Each summer, the College of Science Summer Undergraduate Research Fellowships (SURF), provide opportunities for Notre Dame science sophomores and juniors to engage in research. With support from donors, and in collaboration with the Center for Undergraduate Scholarly Engagement, Indiana University School of Medicine–South Bend, and Glynn Family Honors program, students participate in full-time research for 9 to 10 weeks and are mentored by College of Science faculty or international collaborators at an institute abroad. More than 60 students participated this summer. Four of whom are featured below.
Like all students who participate in SURF, Tiffany Toni, a student in the Department of Chemistry and Biochemistry, is grateful to the donors who make SURF possible. She says of her research experience this past summer, under the mentorship of Associate Professor of Brandon Ashfeld, “It allowed me the chance to focus primarily on my research, which unfortunately is not possible during the school year. I was able to make a lot of progress in the research, as well as developing my own skills as a chemist.”
Robert Wozniak in Belize
Under the advisement of Research Associate Professors John Grieco and Nicole Achee, Robert Wozniak traveled to Belize to complete his research experience. There they addressed several unanswered questions regarding the current preventative measures used to combat Chagas disease. His team searched for Triatoma dimidiata (commonly known as kissing bugs), one of the transmission vectors of Chagas disease. They set odorant bait traps to determine if the odorants could successfully stimulate the bugs’ olfactory system and improve capture efficiency. They also explored various caves across Belize to collect wild type T. dimidiata. Wozniak says, “we then investigated the repurposing of a chemotherapeutic agent, miltefosine, for Chagas disease treatment to determine its potency against the parasite and transmission vector. The final part of our research was to find how new treatment methods, such as miltefosine, could potentially be implemented into the Belizean health system by interviewing various health professionals, including pharmacists, physicians, and members of the Belize Ministry of Health and Department of Health Services.”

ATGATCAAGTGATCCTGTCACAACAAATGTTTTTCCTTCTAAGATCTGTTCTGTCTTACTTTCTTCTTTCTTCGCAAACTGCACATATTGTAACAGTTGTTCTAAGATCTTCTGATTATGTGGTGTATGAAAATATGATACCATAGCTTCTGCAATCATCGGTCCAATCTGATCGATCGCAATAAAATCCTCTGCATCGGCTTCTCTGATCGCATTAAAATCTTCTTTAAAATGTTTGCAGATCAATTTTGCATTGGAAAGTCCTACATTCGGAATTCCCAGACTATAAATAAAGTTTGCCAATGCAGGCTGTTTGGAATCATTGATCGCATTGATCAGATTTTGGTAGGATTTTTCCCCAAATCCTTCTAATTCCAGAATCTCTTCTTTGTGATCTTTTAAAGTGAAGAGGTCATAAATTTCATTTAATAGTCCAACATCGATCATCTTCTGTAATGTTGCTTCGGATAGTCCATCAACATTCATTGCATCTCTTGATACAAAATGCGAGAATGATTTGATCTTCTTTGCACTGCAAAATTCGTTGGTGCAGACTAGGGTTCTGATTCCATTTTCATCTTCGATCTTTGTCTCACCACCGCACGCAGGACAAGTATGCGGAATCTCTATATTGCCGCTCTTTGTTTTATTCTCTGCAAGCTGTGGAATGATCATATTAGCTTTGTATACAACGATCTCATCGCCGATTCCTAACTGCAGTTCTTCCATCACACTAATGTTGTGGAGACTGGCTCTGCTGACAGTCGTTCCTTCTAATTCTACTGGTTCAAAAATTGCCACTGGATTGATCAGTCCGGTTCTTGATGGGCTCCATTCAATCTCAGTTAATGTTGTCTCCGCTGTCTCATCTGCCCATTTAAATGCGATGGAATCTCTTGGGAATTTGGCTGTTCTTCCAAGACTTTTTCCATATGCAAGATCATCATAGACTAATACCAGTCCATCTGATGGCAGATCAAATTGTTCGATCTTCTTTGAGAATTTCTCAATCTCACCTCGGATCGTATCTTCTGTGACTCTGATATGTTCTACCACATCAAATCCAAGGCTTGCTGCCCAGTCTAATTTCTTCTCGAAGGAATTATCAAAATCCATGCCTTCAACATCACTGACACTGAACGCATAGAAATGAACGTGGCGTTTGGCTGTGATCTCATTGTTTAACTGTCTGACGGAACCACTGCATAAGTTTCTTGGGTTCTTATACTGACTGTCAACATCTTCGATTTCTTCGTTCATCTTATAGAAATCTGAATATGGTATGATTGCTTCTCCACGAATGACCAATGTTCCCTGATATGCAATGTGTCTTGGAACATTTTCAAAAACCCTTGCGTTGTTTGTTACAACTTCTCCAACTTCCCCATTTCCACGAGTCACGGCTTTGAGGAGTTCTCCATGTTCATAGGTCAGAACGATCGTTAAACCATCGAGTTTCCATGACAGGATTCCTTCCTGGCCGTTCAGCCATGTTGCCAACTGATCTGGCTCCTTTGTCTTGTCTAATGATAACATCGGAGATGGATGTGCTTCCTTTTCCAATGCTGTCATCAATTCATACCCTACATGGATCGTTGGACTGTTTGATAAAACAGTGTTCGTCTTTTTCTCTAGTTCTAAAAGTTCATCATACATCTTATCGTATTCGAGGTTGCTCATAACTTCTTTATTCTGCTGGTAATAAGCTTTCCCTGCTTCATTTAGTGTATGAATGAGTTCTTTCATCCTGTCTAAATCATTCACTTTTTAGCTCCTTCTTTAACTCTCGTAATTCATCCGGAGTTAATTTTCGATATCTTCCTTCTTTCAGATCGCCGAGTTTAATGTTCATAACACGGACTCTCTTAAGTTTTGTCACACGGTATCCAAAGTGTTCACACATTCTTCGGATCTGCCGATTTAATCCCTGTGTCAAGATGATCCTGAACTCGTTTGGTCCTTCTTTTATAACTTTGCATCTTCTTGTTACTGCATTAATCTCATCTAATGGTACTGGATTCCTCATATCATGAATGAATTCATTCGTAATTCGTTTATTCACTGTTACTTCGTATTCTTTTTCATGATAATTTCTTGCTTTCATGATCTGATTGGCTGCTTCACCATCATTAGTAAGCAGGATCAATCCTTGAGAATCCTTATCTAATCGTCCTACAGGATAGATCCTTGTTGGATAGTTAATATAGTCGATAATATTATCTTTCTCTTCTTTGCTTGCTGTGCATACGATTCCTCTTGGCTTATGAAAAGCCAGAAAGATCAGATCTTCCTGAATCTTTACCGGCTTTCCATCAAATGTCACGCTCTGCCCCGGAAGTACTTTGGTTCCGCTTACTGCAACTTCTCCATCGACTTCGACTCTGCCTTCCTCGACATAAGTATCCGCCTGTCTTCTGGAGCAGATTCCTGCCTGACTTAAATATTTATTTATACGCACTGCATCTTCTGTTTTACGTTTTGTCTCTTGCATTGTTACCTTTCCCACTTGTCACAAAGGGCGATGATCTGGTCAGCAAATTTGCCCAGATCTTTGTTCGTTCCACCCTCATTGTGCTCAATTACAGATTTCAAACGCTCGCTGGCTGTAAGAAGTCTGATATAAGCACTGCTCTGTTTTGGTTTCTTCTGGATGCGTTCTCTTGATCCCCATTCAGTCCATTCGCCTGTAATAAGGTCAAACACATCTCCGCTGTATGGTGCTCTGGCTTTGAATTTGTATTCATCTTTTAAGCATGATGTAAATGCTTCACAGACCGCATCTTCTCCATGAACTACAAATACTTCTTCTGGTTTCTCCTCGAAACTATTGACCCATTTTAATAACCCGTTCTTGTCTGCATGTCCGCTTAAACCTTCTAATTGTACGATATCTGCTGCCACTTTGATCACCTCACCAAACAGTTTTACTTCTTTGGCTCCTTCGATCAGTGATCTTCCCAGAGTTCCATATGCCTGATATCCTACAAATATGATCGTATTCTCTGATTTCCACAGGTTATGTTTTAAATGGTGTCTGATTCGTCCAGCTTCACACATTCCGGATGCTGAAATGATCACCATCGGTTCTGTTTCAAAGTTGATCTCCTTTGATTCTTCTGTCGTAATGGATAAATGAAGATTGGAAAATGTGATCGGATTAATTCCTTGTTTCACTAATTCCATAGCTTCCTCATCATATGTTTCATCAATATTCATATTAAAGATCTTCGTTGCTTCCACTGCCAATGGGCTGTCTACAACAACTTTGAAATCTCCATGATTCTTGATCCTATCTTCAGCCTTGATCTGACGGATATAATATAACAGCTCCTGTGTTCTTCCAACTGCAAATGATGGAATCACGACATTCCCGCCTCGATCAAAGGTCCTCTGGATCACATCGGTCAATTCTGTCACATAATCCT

Xiaoyu “Lily” Yu
Xiaoyu Yu studied mosquito species and behaviors with the goal being to prevent malaria. Her team in Neil Lobo’s laboratory worked on 330 mosquito samples from Democratic Republic of Congo (DRC). With dissection and sequencing, they were able to identify the species of the mosquitoes on a molecular level. Her team found four new species in the process. She says of her experience, “I had a great time, everyone working in the lab was really helpful—they were always there for me when I had questions or needed trouble shooting. I am studying abroad this semester and I will definitely go back to the Lobo lab when I return next semester.”
Anthony Nguyen worked under the guidance of Assistant Professor Zainulabeuddin Syed researching the influence of endogenous mosquito microbiota on circadian rhythm behavior. He says, “I enjoyed being able to work independently on the day to day operations. I greatly enjoyed my experience this summer and would definitely recommend COS-SURF to anybody interested in research.”
Originally published by science.nd.edu on November 04, 2016.at